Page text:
Thanks to the equality introduced by the constitution of 1867, the Jews were given free rein to pursue their business interests.

The removal of the restrictions on owning property (art. 6) provided the initiative for the Jews to acquire land and led to the creation of a sizable class of Jewish land owners.

They immediately made use of the law.

The first large estate that came into Jewish hands as a result of the ordinance of February 18, 1860 was acquired 1862.

After 1867, the number of Jewish large landowners grew.

In 1875, in the voting class of large estate owners out of 112 voters, 1414 were Jewish and in 1888 out of 141 voters 31 were Jews (22%15 ) who owned 37 estates.

Before the beginning of World War I (1910) 42% of the large estates were in Jewish hands and 85% of the Bukovina estates were either owned by Jews or worked by them as tenant farmers.

The majority of the brilliantly and intensively run model farms were run by Jewish economists and Agronomists and Jewish personnel schooled in agriculture, mostly graduates of the Agricultural School in Chernivtsi

Most estates went from father to son so a solid Jewish estate owner and tenant farmer class was maintained which ran its farms using rational and modern methods of agriculture.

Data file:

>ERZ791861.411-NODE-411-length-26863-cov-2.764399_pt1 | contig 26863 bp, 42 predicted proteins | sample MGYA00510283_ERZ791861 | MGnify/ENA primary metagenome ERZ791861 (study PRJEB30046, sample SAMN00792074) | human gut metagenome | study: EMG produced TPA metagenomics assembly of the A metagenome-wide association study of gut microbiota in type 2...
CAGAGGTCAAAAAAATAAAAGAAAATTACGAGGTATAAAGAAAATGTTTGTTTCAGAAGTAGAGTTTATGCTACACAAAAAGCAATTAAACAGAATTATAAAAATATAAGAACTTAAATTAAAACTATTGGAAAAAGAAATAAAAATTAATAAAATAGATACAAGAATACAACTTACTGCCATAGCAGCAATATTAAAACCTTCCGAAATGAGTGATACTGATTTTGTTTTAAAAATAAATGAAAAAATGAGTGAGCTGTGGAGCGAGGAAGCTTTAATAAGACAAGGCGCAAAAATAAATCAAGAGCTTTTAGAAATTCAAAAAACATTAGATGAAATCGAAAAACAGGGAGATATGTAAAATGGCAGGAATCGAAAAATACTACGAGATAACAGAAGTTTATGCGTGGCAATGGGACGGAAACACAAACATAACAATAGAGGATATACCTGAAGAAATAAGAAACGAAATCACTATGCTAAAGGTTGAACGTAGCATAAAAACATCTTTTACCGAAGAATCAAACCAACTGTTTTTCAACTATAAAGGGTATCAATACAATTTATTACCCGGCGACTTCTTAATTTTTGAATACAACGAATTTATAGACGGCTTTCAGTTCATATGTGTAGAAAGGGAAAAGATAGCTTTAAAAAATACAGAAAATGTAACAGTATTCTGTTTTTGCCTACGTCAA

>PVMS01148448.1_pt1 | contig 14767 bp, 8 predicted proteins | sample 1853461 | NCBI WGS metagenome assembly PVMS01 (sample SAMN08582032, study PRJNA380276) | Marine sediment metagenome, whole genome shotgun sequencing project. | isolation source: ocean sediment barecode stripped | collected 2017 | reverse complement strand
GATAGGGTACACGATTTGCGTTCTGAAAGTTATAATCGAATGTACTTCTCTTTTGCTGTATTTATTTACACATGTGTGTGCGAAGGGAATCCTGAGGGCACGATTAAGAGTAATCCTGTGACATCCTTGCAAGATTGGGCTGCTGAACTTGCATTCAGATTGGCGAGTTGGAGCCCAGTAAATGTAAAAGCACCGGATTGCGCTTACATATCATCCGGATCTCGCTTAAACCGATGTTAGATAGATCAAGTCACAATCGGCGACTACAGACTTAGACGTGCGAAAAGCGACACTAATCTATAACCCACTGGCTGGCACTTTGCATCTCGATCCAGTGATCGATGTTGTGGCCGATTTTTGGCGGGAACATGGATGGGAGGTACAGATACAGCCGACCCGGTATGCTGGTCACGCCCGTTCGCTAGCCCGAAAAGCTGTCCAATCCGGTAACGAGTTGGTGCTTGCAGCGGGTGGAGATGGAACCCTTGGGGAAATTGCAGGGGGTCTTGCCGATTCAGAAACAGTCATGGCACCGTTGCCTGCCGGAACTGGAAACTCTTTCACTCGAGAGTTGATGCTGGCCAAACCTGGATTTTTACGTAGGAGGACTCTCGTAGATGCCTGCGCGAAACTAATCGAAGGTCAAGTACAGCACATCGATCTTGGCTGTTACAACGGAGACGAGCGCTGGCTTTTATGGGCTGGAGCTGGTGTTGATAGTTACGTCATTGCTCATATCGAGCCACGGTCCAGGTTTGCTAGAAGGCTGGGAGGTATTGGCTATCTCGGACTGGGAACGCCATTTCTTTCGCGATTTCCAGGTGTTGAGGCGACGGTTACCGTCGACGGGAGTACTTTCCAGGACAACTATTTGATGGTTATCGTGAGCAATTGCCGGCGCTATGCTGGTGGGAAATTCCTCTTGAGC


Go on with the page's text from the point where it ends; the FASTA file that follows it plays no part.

There were also Jewish small farm tenants and owners of small farms, who efficiently worked the land with their families and would grow fruit and raise fish, bees and were brilliantly successful with raising cattle.

On many Jewish estates, there were industrial undertakings that were closely related to agriculture. Such as brandy distilleries which existed in 1908 on 61 Jewish farms. In addition, there were breweries, yeast factories like the large Frankel yeast factory in Mihowa, mills, brick works, turnip sugar factories and saw mills.

Also on Christian estates, there were Jewish industrial enterprises. They were chiefly distilleries, breweries, and sawmills that the Jews either rented from the estate owner or built on their own initiative.

Since 1867, the Jews took an active part in the industrialization of the land. Jewish initiative and work as well as Jewish capital from inside and outside Bukovina developed the industry. They founded the first factories and were active in breweries and mills with the steam mill set up by Jews from Breslau a leader in the field. In addition, the sugar and leather tanning industry was entirely in Jewish hands and they were also active in the wood and construction material business.

The oldest brewery, the Aktienbierbrauerei was founded by Jews and of the 7 largest breweries established in the second half of the XIX century, 6 were in Jewish hands, 3 in Chernivtsi, 3 in Radauti, 1 in Siret and 1 in Solka.

In the mill industry, the Jews were leaders and owned the three largest mills.

All the brick factories were in Jewish hands and the first modern cement factory was founded by Emanuel Axelrad in Putna.

Jews were active in glass production since the end of the XVIII century and the only modern glass factory was built by a Jew (Friedrich Fischer).